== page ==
Sweetgrass tells the story of the Blakely family and their lives at their plantation aptly named Sweetgrass. Their lives are interwoven with the Bennett family who once worked as slaves on that plantation, then became employees and now are companions to the family they once served. This is also the story of the power of matriarchs, for while the story centers on prodigal son Morgan and his quest to keep the family land from the hands of developers the story really belongs to the women. Mama June, Nona, and Adele drive this story and it belongs to them. I found that the female characters were much more realized than the males. The one thing that bothered me was the constant reference to Mama June and Nona age 66 and 69 respectively as old, matronly or elderly while Adele, aged 66, is not described in such terms. Just me, but I found this bothersome.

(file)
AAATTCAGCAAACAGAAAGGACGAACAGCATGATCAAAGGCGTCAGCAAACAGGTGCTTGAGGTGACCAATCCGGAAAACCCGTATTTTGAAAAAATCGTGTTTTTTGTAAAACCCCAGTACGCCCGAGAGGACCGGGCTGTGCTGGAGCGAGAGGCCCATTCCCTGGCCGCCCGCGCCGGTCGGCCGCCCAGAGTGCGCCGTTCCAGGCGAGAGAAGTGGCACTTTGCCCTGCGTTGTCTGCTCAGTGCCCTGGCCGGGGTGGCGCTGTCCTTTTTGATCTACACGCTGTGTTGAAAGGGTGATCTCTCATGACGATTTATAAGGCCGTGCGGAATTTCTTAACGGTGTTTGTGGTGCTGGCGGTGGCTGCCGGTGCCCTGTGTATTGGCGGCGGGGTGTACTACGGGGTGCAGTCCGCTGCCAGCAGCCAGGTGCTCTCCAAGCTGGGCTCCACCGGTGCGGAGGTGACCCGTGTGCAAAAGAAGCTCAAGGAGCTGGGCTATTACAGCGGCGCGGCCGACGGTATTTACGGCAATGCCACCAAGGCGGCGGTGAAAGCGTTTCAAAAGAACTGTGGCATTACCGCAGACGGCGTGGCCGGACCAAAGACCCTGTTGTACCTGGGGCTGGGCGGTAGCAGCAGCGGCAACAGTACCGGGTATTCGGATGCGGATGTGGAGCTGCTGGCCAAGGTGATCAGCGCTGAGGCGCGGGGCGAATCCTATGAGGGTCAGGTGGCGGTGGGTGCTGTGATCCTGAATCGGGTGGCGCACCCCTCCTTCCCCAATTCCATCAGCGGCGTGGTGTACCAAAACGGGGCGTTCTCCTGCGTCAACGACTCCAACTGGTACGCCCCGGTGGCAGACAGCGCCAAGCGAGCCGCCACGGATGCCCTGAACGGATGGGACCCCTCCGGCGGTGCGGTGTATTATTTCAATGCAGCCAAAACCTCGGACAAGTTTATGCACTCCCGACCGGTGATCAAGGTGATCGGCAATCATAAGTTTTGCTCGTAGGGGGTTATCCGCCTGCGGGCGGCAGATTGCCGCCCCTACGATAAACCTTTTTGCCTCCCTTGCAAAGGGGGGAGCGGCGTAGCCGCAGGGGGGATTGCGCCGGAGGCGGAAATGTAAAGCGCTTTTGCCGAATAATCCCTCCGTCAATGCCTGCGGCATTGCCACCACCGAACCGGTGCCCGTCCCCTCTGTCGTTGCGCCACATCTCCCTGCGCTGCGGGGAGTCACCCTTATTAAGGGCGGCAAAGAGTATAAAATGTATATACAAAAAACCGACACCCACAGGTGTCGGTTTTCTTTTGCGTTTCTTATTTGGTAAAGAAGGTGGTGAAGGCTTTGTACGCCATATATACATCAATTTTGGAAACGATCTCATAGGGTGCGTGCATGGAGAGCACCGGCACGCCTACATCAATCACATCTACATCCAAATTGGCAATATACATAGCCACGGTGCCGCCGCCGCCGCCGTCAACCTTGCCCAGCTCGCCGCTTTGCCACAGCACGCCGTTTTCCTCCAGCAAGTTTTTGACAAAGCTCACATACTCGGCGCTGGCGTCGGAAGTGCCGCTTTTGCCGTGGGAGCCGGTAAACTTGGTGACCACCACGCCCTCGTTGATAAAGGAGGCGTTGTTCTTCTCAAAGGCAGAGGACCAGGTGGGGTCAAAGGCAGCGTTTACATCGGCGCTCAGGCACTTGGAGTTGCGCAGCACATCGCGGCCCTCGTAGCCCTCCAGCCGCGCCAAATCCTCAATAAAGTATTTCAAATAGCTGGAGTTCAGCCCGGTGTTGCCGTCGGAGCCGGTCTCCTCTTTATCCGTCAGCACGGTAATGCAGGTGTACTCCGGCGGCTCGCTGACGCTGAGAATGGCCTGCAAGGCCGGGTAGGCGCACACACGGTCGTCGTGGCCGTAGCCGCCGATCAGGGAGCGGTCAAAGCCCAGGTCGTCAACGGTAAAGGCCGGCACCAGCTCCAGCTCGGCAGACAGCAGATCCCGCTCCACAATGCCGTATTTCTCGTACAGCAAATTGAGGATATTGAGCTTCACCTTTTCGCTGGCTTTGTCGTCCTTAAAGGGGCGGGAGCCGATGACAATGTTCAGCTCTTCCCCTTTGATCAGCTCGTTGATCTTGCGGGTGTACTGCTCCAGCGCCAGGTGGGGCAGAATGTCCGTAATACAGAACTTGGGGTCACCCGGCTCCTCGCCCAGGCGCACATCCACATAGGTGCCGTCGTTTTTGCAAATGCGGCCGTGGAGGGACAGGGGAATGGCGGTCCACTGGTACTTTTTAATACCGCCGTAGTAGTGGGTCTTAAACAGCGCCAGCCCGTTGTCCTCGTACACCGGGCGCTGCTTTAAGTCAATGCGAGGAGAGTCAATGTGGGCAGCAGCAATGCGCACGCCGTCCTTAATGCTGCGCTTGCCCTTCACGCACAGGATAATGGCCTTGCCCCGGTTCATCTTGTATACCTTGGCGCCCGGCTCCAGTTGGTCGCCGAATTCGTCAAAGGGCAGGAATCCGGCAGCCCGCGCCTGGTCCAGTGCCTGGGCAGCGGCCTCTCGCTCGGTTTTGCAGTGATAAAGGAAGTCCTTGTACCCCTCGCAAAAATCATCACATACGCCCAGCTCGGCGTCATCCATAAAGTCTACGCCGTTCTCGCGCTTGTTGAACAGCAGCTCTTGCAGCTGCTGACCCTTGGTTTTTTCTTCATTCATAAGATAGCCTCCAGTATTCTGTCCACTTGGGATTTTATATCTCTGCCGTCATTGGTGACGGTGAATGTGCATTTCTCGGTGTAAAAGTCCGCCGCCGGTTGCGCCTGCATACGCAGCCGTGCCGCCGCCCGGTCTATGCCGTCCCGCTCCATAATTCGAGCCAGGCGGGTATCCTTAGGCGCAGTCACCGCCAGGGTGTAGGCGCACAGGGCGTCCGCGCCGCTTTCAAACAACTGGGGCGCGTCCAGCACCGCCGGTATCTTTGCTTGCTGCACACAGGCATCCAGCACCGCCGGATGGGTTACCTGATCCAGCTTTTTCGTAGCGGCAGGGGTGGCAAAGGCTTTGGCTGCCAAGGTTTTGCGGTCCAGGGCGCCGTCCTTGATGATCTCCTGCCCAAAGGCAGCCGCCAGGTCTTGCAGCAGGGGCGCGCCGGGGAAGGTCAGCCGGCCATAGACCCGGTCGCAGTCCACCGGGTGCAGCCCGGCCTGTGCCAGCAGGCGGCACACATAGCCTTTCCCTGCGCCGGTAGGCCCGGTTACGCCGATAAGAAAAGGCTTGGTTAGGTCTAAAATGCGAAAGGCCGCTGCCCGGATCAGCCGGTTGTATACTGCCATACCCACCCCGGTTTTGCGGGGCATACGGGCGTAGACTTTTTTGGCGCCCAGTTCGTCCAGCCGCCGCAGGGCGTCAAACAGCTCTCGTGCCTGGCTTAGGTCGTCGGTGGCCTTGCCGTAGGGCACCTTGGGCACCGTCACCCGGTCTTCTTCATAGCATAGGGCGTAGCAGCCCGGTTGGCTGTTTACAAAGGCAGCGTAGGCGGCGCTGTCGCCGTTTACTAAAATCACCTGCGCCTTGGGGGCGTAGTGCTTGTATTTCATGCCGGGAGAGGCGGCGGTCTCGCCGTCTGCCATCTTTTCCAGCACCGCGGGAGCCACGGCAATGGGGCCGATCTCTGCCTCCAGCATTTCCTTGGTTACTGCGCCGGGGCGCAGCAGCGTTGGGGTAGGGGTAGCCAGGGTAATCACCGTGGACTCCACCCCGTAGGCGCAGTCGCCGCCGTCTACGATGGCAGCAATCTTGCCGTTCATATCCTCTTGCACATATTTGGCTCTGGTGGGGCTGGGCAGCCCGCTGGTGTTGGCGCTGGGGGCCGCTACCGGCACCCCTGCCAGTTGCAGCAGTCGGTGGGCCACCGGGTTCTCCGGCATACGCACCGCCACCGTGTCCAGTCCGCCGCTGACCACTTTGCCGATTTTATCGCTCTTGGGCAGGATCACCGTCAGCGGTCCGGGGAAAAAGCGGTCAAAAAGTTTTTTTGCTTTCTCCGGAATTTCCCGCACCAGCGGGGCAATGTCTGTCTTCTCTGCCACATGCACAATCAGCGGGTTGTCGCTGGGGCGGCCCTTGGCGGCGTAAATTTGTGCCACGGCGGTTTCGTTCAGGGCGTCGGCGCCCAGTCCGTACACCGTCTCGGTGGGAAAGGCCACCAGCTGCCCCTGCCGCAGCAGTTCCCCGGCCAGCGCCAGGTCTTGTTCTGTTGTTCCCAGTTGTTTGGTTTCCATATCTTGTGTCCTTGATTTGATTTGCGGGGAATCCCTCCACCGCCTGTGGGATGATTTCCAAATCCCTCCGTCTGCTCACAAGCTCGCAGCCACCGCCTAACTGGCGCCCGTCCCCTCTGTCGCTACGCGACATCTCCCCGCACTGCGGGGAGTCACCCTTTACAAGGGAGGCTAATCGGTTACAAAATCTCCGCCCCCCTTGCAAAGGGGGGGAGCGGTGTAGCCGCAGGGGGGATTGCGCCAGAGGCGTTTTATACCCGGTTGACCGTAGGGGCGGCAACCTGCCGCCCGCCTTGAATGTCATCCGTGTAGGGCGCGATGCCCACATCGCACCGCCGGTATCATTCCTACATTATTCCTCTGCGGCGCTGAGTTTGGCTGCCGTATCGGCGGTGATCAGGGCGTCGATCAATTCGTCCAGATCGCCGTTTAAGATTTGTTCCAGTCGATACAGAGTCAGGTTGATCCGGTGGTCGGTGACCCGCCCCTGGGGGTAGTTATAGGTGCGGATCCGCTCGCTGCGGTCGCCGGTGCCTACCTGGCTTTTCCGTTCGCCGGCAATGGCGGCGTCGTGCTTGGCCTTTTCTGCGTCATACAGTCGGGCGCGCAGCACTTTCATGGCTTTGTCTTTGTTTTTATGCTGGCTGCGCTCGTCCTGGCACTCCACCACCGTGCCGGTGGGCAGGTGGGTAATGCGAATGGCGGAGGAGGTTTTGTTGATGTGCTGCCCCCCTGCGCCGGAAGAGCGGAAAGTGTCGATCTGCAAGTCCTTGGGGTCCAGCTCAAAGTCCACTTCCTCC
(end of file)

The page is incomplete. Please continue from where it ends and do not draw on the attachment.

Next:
The descriptions of sewing Sweetgrass baskets was a nice touch and for those of us fortunate enough to own and value these pieces of art they were like a breath of fresh air. Sweetgrass baskets are very real and every bit as beautiful and unique as described in the novel.

All in all, I heartily recommend this book to one and all.